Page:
Canticle 18 is “A Song to the Lamb” (Dignus es). While the Book of Revelation is known for its apocalyptic imagery and its abuse by those who would read modern political events through it, it should be better known as the book of the New Testament that contains the most songs! This one comes from the description of the heavenly throne room. We are treated in Revelation 4 through 6 to a vision of the throne room of God, where a set of concentric circles of worshipers arrays the whole created order in a ceaseless song of praise to God and to the Lamb. This is the celebration of the saints and angels and all creation in thanksgiving for creation and redemption.
Canticle 19 is “The Song of the Redeemed” (Magna et mirabilia). In an interlude between acts of judgment and the seven last plagues, the seer John sees the martyrs singing a song described as “the song of Moses, the servant of God and the song of the Lamb” (Rev 15:3). This canticle is that song. From the introduction, then, the author of Revelation intended this song to be in conscious continuity with our Canticle 8, the Song of Moses.
Alright… Now that we’ve gotten through all of these—how do we go about using them and what’s the best way to arrange them? What canticle should you use when—and why?
There are several ways of answering this question. Like so much about the prayer book, it depends on your tradition—and that, in turn, gives us the simplest answer. Does your parish pray the Office together? If so, it’s best to find out what pattern they go with and use it.
If not, there are a variety of choices. I’ll talk you through three of them.
The simplest is a traditional pattern that has the least amount of variation. As I mentioned in discussing the canticles, the prayer books up until the present one had a fairly fixed order. There were four readings, two at each Office, and a canticle after each reading. The first canticle was either the Te Deum or the Benedicite—depending on the season. The three Gospel Canticles, the Benedictus, the Magnificat, and the Nunc Dimittis were the second, third, and fourth canticles respectively. The reason why these canticles appear in these positions is based on how Cranmer consolidated the eight hours of prayer down into two: Morning Prayer received the Te Deum from Matins and the Benedictus from Lauds; Evening Prayer received the Magnificat from Vespers and the Nunc Dimittis from Compline. Thus, the simplest way to arrange the canticles is to use this basic pattern.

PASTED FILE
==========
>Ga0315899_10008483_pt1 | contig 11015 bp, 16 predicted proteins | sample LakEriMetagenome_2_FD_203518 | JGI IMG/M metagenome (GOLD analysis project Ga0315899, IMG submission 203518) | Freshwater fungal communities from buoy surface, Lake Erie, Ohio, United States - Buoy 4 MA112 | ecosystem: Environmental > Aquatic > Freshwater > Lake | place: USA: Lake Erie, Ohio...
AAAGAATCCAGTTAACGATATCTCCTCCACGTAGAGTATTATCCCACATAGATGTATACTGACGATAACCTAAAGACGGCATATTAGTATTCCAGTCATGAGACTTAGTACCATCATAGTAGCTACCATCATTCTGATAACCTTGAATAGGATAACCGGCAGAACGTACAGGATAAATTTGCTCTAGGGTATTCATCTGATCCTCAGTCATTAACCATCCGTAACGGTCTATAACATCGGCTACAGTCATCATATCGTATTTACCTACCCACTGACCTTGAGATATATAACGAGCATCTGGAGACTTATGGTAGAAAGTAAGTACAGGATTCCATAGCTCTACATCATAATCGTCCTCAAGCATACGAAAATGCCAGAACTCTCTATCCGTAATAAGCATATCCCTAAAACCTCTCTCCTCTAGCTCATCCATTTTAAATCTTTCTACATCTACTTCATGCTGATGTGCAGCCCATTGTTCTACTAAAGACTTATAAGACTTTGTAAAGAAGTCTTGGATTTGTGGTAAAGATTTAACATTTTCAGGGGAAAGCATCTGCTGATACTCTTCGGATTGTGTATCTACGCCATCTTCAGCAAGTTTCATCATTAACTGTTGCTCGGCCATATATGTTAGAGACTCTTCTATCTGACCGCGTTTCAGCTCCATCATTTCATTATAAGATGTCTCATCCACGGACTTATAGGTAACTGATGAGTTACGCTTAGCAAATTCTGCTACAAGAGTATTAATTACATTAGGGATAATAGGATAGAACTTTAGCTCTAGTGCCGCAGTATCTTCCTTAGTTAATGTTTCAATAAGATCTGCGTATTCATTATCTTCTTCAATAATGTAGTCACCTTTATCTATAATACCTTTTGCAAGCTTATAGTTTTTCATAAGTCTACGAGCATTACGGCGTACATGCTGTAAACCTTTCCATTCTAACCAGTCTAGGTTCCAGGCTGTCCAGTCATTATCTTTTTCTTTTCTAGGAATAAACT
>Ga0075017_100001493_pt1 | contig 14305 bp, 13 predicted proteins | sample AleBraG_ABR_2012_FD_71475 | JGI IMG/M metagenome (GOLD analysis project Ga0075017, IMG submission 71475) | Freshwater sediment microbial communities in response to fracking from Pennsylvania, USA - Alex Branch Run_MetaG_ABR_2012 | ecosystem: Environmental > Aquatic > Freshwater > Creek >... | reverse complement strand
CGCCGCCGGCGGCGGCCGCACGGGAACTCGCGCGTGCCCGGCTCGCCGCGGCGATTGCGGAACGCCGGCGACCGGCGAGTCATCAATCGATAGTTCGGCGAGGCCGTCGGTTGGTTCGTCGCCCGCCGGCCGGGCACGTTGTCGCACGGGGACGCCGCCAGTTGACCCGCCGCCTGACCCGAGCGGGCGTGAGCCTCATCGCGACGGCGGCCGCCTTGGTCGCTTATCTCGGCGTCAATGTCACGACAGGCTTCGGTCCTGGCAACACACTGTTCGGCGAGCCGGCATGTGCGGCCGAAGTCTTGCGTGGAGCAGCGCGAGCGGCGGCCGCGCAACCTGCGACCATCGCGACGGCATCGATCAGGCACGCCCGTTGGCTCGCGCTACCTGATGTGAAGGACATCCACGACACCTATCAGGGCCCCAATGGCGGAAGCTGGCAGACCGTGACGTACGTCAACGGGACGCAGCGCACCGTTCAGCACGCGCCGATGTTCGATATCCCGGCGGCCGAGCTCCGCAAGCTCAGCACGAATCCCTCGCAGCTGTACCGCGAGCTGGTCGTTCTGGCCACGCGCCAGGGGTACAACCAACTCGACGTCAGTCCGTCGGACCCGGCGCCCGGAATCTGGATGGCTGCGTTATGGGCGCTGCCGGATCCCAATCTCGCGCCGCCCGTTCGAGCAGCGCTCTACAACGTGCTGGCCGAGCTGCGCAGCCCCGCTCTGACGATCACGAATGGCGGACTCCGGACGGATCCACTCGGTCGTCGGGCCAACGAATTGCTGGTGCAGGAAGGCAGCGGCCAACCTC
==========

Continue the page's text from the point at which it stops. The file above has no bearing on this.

One of the more complex options is the way that the prayer book recommends. After the Offices themselves, a means of deploying all of the canticles appears on pages 144 and 145. We’ll start with the suggestions for Morning Prayer on page 144. The basic idea here is that the Old Testament lesson receives an Old Testament canticle, the New Testament lesson receives a New Testament/Early Church canticle. Sunday and Feast days retain the traditional canticles, though not in the traditional order; Wednesday and Friday—the traditional fasting days—receive the more penitential materials, especially in Lent. Additionally, in Lent and Advent the Te Deum and Gloria are replaced by other options. The easiest way to use this chart is to write it in where you intend to use it. As a result, in several of my prayer books I’ve copied it into the blank space at the bottom of page 84, and have also written the appropriate days and seasons at the top of the canticles themselves. (Don’t be afraid of writing in your prayer book if it’ll help you use it!)
The suggestions for Evening Prayer on page 145 assume the use of two lessons at Evening Prayer. If you are only using one lesson, use the second column and alternate between the Magnificat and Nunc Dimittis. Otherwise, it alternates between the Magnificat and the Nunc Dimittis for the second canticle except on Sundays and Feast Days when both are used. On weekdays the first canticle rotates through a set of Old Testament options.
A third way to proceed is by a blend of these two. For those who want to retain the classical use of the Benedictus and the Magnificat but still experience the variety of new canticles that this prayer book offers, the Old Testament option for Morning Prayer can be followed with the Benedictus after the second lesson; the New Testament option for Morning Prayer can be used to follow the first lesson at Evening Prayer and the Magnificat used after the second lesson.